These tips will help children with special needs manage all sorts of transitions and new situations
by Elaine Hall
Transitions can cause tremendous anxiety for a child with special needs. Often, it is not the new place itself that may illicit fear in children living with AD/HD, OCD, sensory processing disorder, or autism. Instead, it is the potential for sensory or social-emotional elements that could cause them to feel out of control that causes the fear.
The more you can prepare your child with visual aids and stories, the more your child will feel in control over his or her environment, making the transition less stressful.
I like to call this “Rehearsing for Life” or “Practice Makes Progress!”
With a little rehearsing, even the most challenging situations can be transitioned without fear.
I recall one evening when my student, Sloan, who had long overcome her fears of social groups and was usually smiling, friendly and joyous, came to class clearly upset. She didn’t want to participate in any of the activities, and sat by herself tightly grasping her American Girl doll. Rachel, one of our teen volunteers joined her and discovered that Sloan was anxious about a fire drill scheduled to occur the next day at school. We immediately discarded the original lesson planned for the evening and gathered all the students together to discuss fire drills.
“Has anyone ever been afraid of a fire drill?” I asked. Several hands rose.
Immediately, Sloan felt calmer knowing that she was not alone in her fears.
The students (all with special needs of their own) offered suggestions to Sloan, such as bringing ear plugs, asking the teacher if she can carry her doll with her, letting a friend know that she is scared, etc. Since this was The Miracle Project theater class, we choose to dramatize a fire drill and then play act a real fire! Some kids became firefighters, others pretended to be trapped in the burning building, some acted as the fire, itself, blazing around the building while the fire fighters used imaginary hoses to quench the flames. A group of kids exited the pretend building and waited for the principal to motion that the fire was out and it was safe to return to class.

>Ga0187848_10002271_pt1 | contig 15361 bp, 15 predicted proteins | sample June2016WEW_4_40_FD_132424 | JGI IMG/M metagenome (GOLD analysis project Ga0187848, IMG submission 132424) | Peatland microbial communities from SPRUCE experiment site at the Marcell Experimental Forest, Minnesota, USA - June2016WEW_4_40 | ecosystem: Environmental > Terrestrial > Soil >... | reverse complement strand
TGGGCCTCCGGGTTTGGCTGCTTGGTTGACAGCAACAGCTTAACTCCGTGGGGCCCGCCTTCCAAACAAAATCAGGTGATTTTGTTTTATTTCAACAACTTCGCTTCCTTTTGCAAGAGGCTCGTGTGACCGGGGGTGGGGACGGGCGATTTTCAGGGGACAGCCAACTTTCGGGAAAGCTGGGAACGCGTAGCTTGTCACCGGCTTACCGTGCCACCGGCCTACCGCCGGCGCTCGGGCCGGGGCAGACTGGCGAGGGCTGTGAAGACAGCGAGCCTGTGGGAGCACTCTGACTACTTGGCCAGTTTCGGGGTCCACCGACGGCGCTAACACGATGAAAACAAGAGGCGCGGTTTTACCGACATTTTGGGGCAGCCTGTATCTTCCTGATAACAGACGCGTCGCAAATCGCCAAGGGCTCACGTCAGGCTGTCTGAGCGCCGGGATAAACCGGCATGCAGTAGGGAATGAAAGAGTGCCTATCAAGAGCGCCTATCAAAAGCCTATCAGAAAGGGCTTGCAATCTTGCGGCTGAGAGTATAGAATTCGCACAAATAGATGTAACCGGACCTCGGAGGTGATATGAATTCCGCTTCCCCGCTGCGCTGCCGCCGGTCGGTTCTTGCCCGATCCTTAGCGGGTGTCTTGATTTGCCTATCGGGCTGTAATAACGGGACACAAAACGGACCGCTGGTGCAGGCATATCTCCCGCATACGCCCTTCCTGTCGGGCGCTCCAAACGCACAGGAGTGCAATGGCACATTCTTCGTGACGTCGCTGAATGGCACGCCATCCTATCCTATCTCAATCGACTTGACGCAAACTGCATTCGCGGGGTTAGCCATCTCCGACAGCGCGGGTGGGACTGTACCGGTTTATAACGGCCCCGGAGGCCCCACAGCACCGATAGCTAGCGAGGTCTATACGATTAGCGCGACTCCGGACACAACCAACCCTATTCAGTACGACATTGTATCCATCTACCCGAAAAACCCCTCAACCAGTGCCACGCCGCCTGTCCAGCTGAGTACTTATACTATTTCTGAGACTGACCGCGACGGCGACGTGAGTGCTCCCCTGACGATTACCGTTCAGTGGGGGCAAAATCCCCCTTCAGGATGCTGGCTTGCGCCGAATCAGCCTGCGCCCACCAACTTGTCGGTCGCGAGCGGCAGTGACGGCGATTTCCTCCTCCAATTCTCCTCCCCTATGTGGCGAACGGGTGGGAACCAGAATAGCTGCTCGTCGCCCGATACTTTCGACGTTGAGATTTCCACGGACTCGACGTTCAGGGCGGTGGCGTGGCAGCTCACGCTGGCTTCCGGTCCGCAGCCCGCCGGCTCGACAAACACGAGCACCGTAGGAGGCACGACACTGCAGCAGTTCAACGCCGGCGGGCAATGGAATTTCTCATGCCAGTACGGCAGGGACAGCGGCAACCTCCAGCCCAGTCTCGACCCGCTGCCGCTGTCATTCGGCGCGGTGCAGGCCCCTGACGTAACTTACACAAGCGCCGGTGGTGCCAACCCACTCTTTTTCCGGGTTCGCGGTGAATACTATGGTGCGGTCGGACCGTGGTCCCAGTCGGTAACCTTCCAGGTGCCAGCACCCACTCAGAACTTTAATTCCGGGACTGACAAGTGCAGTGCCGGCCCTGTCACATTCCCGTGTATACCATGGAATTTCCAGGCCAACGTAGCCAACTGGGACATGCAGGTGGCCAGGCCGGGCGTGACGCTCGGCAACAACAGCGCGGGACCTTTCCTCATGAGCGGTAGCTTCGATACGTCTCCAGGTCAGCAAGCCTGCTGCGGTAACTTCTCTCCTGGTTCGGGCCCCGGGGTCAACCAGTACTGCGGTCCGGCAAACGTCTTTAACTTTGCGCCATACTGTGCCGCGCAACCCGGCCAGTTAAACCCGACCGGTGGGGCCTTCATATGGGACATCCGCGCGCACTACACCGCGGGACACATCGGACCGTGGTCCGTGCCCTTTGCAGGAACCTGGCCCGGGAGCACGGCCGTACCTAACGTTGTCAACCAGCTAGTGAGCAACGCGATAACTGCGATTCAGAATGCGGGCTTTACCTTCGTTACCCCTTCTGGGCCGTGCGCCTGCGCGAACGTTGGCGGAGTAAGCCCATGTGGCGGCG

We discussed how fire drills aren’t real and are just practicing in case of a real fire, just like we just practiced putting out our imaginary fire. We all then acted out a fire drill, exiting the real building where our class was held and lining up outside. We returned and wrote a song together for Sloan to hum the next day in school:
“It’s only pretend, there is no fire. I’m your friend and I’ll be right behind ya.”
The next week, Sloan bounced into The Miracle Project all smiles. When Rachel asked her about the fire drill, she beamed, “I wasn’t scared! I wasn’t scared at all!”
The kids all cheered.
Key 1: Set your intention to be curious. Uncover the root of the fear of the new activity.
Key 2: Accept the fear as natural. Instead of saying, “Don’t be afraid,” explore the feelings and find others who may have had them, too. Practice calming techniques such as deep breathing to help ease anxiety.
Key 3: Examine the sensory elements that might be causing the fear. Offer strategies such as wearing head phones if your child is sound sensitive, carrying a squeezy toy to decrease stress, or singing a comforting song, to help deal with the potential sensory assault .
Key 4: Take photos of a new environment or look on the internet for visuals of new places and events.
Key 5: Play act the event and offer possible solutions to allow choices in a new environment. Carol Grey’s Social Stories improve understanding of events and can lead to more effective responses.
Key 6: Break a large transition into small, manageable parts. Carolyn Dalgliesh’s new book, The Sensory Child Gets Organized provides suggestions for helping to break down new environments into smaller parts.
Key 7: Celebrate your child’s courage for attempting to do something new at every opportunity. This builds competence that carries over into all environments. Just as Sloan, with the help of her friends, overcame her fear of fire drills; your child, too, will begin to know that you are an ally and together you can do anything!
Elaine Hall is a thought leader; motivational speaker; inclusion activist; founder of The Miracle Project, profiled in the HBO film, Autism: The Musical; author of Now I See the Moon (HarperCollins) and 7 Keys to Unlock Autism (Wiley); and creator of an arts enrichment and religious education program at Vista Del Mar Child and Family Services.